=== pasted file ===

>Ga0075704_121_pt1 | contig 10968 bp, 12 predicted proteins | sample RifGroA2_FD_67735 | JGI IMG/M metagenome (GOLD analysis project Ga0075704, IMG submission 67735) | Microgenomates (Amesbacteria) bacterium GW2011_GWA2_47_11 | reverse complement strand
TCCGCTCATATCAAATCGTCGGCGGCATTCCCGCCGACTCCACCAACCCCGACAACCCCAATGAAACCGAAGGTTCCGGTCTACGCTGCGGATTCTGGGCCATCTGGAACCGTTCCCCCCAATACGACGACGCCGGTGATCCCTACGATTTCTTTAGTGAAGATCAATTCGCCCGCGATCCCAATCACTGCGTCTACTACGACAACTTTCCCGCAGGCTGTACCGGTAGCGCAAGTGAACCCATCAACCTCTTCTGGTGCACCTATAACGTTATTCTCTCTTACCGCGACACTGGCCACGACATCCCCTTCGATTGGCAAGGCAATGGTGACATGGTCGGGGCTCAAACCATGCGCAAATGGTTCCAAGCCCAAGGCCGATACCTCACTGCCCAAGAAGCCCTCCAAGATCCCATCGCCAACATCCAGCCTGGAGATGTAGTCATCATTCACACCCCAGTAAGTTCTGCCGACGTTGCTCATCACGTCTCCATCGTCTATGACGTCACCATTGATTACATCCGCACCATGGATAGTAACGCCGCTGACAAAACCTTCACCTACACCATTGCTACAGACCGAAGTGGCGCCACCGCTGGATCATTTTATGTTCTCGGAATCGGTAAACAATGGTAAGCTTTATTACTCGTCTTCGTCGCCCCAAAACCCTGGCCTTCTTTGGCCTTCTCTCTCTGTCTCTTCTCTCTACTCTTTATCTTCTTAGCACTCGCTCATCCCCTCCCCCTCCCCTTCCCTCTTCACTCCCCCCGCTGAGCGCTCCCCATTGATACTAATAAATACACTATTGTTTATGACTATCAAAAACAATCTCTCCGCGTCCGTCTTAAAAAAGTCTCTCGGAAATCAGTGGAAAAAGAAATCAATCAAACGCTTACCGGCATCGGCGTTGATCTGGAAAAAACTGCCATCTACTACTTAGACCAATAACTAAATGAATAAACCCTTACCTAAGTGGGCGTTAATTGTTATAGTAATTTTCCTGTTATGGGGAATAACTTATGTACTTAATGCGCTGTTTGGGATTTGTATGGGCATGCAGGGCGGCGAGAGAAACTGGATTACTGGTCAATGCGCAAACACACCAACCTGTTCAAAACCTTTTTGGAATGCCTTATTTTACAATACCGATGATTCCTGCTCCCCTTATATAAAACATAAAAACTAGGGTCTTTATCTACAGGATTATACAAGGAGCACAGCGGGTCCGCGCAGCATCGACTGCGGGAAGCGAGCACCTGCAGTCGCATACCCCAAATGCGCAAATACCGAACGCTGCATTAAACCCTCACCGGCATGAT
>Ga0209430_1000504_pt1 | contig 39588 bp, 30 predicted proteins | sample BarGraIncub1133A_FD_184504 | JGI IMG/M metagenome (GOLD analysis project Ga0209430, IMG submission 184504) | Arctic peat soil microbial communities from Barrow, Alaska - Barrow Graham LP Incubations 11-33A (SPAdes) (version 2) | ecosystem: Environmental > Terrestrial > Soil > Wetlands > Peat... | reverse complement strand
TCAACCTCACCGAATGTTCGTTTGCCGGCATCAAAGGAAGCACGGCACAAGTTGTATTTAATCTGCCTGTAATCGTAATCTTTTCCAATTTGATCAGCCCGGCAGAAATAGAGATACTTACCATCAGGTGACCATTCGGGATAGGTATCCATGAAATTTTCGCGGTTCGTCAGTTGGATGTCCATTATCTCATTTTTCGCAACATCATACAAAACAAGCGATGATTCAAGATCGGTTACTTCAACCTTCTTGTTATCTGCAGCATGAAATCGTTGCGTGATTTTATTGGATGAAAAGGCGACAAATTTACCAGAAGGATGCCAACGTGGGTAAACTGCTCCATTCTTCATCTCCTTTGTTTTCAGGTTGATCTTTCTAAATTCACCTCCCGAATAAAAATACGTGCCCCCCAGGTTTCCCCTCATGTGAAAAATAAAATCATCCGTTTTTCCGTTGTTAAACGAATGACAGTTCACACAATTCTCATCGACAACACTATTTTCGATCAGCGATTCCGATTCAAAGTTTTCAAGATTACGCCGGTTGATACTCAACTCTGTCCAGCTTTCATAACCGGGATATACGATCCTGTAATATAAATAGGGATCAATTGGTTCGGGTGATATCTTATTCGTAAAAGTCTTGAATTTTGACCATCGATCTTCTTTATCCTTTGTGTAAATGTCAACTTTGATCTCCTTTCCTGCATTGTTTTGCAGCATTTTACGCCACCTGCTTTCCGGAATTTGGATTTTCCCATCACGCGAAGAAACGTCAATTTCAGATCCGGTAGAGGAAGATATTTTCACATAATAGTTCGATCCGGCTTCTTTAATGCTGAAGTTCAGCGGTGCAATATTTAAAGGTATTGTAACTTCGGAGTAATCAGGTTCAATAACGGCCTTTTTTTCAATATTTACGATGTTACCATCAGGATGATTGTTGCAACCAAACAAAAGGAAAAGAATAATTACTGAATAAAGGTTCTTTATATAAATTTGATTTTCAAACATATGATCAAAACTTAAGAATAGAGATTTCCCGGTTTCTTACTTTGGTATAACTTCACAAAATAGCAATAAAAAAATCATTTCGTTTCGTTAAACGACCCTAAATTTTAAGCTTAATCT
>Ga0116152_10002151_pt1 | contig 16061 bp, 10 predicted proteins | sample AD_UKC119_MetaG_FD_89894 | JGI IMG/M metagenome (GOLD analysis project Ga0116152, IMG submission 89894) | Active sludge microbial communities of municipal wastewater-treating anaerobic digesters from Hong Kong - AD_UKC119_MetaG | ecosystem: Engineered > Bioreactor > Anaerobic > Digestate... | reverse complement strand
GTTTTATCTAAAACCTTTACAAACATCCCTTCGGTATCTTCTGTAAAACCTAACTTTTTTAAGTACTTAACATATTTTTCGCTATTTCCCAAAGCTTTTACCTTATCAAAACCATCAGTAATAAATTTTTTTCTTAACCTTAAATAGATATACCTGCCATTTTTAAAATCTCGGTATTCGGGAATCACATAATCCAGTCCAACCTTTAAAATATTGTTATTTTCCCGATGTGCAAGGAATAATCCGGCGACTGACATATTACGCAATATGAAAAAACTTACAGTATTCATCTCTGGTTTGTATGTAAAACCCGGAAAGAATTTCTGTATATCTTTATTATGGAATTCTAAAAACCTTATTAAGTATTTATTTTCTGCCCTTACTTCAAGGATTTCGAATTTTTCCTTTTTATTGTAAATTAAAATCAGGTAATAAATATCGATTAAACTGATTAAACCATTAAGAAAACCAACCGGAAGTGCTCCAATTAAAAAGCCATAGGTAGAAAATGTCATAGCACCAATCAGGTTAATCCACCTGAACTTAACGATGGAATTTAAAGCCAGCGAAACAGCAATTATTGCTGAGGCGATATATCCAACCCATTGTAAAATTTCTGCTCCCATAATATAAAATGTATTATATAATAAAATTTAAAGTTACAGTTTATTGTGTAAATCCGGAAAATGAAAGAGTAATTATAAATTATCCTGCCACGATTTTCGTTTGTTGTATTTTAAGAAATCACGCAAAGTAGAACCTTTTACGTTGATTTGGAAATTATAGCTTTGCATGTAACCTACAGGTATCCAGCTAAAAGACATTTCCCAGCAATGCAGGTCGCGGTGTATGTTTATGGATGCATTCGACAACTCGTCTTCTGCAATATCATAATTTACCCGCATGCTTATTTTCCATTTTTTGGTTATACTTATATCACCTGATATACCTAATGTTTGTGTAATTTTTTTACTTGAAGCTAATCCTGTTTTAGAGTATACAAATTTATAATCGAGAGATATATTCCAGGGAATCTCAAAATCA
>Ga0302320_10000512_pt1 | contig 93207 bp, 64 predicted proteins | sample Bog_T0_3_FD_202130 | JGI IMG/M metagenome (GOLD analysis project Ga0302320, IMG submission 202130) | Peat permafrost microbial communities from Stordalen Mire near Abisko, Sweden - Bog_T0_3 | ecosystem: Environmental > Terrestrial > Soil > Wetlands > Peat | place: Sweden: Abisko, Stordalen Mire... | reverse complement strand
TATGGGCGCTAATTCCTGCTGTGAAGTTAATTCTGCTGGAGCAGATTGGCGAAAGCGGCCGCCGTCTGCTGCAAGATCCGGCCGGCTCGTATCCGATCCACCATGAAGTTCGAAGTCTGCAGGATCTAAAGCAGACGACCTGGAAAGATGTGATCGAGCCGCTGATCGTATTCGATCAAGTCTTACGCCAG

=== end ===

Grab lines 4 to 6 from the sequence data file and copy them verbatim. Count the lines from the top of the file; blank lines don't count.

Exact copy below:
TCAACCTCACCGAATGTTCGTTTGCCGGCATCAAAGGAAGCACGGCACAAGTTGTATTTAATCTGCCTGTAATCGTAATCTTTTCCAATTTGATCAGCCCGGCAGAAATAGAGATACTTACCATCAGGTGACCATTCGGGATAGGTATCCATGAAATTTTCGCGGTTCGTCAGTTGGATGTCCATTATCTCATTTTTCGCAACATCATACAAAACAAGCGATGATTCAAGATCGGTTACTTCAACCTTCTTGTTATCTGCAGCATGAAATCGTTGCGTGATTTTATTGGATGAAAAGGCGACAAATTTACCAGAAGGATGCCAACGTGGGTAAACTGCTCCATTCTTCATCTCCTTTGTTTTCAGGTTGATCTTTCTAAATTCACCTCCCGAATAAAAATACGTGCCCCCCAGGTTTCCCCTCATGTGAAAAATAAAATCATCCGTTTTTCCGTTGTTAAACGAATGACAGTTCACACAATTCTCATCGACAACACTATTTTCGATCAGCGATTCCGATTCAAAGTTTTCAAGATTACGCCGGTTGATACTCAACTCTGTCCAGCTTTCATAACCGGGATATACGATCCTGTAATATAAATAGGGATCAATTGGTTCGGGTGATATCTTATTCGTAAAAGTCTTGAATTTTGACCATCGATCTTCTTTATCCTTTGTGTAAATGTCAACTTTGATCTCCTTTCCTGCATTGTTTTGCAGCATTTTACGCCACCTGCTTTCCGGAATTTGGATTTTCCCATCACGCGAAGAAACGTCAATTTCAGATCCGGTAGAGGAAGATATTTTCACATAATAGTTCGATCCGGCTTCTTTAATGCTGAAGTTCAGCGGTGCAATATTTAAAGGTATTGTAACTTCGGAGTAATCAGGTTCAATAACGGCCTTTTTTTCAATATTTACGATGTTACCATCAGGATGATTGTTGCAACCAAACAAAAGGAAAAGAATAATTACTGAATAAAGGTTCTTTATATAAATTTGATTTTCAAACATATGATCAAAACTTAAGAATAGAGATTTCCCGGTTTCTTACTTTGGTATAACTTCACAAAATAGCAATAAAAAAATCATTTCGTTTCGTTAAACGACCCTAAATTTTAAGCTTAATCT
>Ga0116152_10002151_pt1 | contig 16061 bp, 10 predicted proteins | sample AD_UKC119_MetaG_FD_89894 | JGI IMG/M metagenome (GOLD analysis project Ga0116152, IMG submission 89894) | Active sludge microbial communities of municipal wastewater-treating anaerobic digesters from Hong Kong - AD_UKC119_MetaG | ecosystem: Engineered > Bioreactor > Anaerobic > Digestate... | reverse complement strand
GTTTTATCTAAAACCTTTACAAACATCCCTTCGGTATCTTCTGTAAAACCTAACTTTTTTAAGTACTTAACATATTTTTCGCTATTTCCCAAAGCTTTTACCTTATCAAAACCATCAGTAATAAATTTTTTTCTTAACCTTAAATAGATATACCTGCCATTTTTAAAATCTCGGTATTCGGGAATCACATAATCCAGTCCAACCTTTAAAATATTGTTATTTTCCCGATGTGCAAGGAATAATCCGGCGACTGACATATTACGCAATATGAAAAAACTTACAGTATTCATCTCTGGTTTGTATGTAAAACCCGGAAAGAATTTCTGTATATCTTTATTATGGAATTCTAAAAACCTTATTAAGTATTTATTTTCTGCCCTTACTTCAAGGATTTCGAATTTTTCCTTTTTATTGTAAATTAAAATCAGGTAATAAATATCGATTAAACTGATTAAACCATTAAGAAAACCAACCGGAAGTGCTCCAATTAAAAAGCCATAGGTAGAAAATGTCATAGCACCAATCAGGTTAATCCACCTGAACTTAACGATGGAATTTAAAGCCAGCGAAACAGCAATTATTGCTGAGGCGATATATCCAACCCATTGTAAAATTTCTGCTCCCATAATATAAAATGTATTATATAATAAAATTTAAAGTTACAGTTTATTGTGTAAATCCGGAAAATGAAAGAGTAATTATAAATTATCCTGCCACGATTTTCGTTTGTTGTATTTTAAGAAATCACGCAAAGTAGAACCTTTTACGTTGATTTGGAAATTATAGCTTTGCATGTAACCTACAGGTATCCAGCTAAAAGACATTTCCCAGCAATGCAGGTCGCGGTGTATGTTTATGGATGCATTCGACAACTCGTCTTCTGCAATATCATAATTTACCCGCATGCTTATTTTCCATTTTTTGGTTATACTTATATCACCTGATATACCTAATGTTTGTGTAATTTTTTTACTTGAAGCTAATCCTGTTTTAGAGTATACAAATTTATAATCGAGAGATATATTCCAGGGAATCTCAAAATCA